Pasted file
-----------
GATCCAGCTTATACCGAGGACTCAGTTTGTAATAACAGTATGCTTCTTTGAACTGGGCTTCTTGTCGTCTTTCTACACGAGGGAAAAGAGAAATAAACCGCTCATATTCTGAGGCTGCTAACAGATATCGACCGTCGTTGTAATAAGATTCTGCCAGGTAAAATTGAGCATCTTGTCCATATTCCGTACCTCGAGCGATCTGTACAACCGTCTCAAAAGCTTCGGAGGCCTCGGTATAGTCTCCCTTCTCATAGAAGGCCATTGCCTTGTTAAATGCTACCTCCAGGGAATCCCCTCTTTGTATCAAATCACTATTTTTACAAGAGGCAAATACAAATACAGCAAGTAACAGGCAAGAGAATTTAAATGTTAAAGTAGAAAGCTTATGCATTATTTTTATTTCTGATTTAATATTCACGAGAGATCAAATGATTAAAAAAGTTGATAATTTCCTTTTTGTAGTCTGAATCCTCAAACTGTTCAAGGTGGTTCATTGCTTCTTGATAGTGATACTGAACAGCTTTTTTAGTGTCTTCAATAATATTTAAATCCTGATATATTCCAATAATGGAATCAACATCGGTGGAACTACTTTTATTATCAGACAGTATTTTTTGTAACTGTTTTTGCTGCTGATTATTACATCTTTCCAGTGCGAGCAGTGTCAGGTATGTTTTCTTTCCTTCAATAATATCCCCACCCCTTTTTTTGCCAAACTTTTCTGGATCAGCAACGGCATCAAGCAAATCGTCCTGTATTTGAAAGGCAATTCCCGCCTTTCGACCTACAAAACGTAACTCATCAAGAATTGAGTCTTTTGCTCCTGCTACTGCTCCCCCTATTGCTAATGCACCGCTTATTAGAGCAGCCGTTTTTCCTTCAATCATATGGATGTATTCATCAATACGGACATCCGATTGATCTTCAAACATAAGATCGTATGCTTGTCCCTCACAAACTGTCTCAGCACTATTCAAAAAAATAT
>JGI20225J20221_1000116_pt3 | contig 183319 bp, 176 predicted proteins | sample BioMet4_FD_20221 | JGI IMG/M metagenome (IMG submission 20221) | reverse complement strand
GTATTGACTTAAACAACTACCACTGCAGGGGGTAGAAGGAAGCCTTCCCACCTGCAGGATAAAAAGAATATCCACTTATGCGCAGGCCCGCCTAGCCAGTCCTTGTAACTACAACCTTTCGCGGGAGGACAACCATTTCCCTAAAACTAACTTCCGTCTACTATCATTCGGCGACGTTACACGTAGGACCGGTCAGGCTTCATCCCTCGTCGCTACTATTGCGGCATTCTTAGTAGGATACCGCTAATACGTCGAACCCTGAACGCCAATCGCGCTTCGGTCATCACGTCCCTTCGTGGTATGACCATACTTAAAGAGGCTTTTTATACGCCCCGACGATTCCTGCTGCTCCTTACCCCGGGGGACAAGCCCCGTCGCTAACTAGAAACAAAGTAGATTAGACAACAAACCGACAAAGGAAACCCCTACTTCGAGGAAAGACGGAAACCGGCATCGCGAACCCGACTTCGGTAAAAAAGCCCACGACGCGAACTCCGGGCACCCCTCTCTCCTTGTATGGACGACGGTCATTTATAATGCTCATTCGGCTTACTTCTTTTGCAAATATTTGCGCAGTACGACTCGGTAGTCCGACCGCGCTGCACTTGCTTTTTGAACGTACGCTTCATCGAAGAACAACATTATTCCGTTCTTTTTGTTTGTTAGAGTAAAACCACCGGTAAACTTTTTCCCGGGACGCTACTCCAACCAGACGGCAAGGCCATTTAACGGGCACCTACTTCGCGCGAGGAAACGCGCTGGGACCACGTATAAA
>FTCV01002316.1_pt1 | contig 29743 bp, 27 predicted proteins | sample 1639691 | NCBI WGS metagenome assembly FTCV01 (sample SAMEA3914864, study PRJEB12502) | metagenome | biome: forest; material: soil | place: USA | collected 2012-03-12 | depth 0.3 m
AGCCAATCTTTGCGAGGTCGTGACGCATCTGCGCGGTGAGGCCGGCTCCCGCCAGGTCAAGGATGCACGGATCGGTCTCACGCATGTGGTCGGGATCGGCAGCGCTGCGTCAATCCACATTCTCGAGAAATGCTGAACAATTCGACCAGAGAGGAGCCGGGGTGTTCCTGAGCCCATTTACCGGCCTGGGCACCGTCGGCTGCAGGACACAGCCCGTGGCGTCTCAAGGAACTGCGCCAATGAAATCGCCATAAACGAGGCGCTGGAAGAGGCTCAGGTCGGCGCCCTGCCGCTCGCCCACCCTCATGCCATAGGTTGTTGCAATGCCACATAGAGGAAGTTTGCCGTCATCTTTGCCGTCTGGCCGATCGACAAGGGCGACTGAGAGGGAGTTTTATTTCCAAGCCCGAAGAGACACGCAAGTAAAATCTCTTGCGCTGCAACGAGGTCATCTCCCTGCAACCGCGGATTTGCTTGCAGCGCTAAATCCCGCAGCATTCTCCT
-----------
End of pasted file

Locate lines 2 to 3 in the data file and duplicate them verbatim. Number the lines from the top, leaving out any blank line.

>JGI20225J20221_1000116_pt3 | contig 183319 bp, 176 predicted proteins | sample BioMet4_FD_20221 | JGI IMG/M metagenome (IMG submission 20221) | reverse complement strand
GTATTGACTTAAACAACTACCACTGCAGGGGGTAGAAGGAAGCCTTCCCACCTGCAGGATAAAAAGAATATCCACTTATGCGCAGGCCCGCCTAGCCAGTCCTTGTAACTACAACCTTTCGCGGGAGGACAACCATTTCCCTAAAACTAACTTCCGTCTACTATCATTCGGCGACGTTACACGTAGGACCGGTCAGGCTTCATCCCTCGTCGCTACTATTGCGGCATTCTTAGTAGGATACCGCTAATACGTCGAACCCTGAACGCCAATCGCGCTTCGGTCATCACGTCCCTTCGTGGTATGACCATACTTAAAGAGGCTTTTTATACGCCCCGACGATTCCTGCTGCTCCTTACCCCGGGGGACAAGCCCCGTCGCTAACTAGAAACAAAGTAGATTAGACAACAAACCGACAAAGGAAACCCCTACTTCGAGGAAAGACGGAAACCGGCATCGCGAACCCGACTTCGGTAAAAAAGCCCACGACGCGAACTCCGGGCACCCCTCTCTCCTTGTATGGACGACGGTCATTTATAATGCTCATTCGGCTTACTTCTTTTGCAAATATTTGCGCAGTACGACTCGGTAGTCCGACCGCGCTGCACTTGCTTTTTGAACGTACGCTTCATCGAAGAACAACATTATTCCGTTCTTTTTGTTTGTTAGAGTAAAACCACCGGTAAACTTTTTCCCGGGACGCTACTCCAACCAGACGGCAAGGCCATTTAACGGGCACCTACTTCGCGCGAGGAAACGCGCTGGGACCACGTATAAA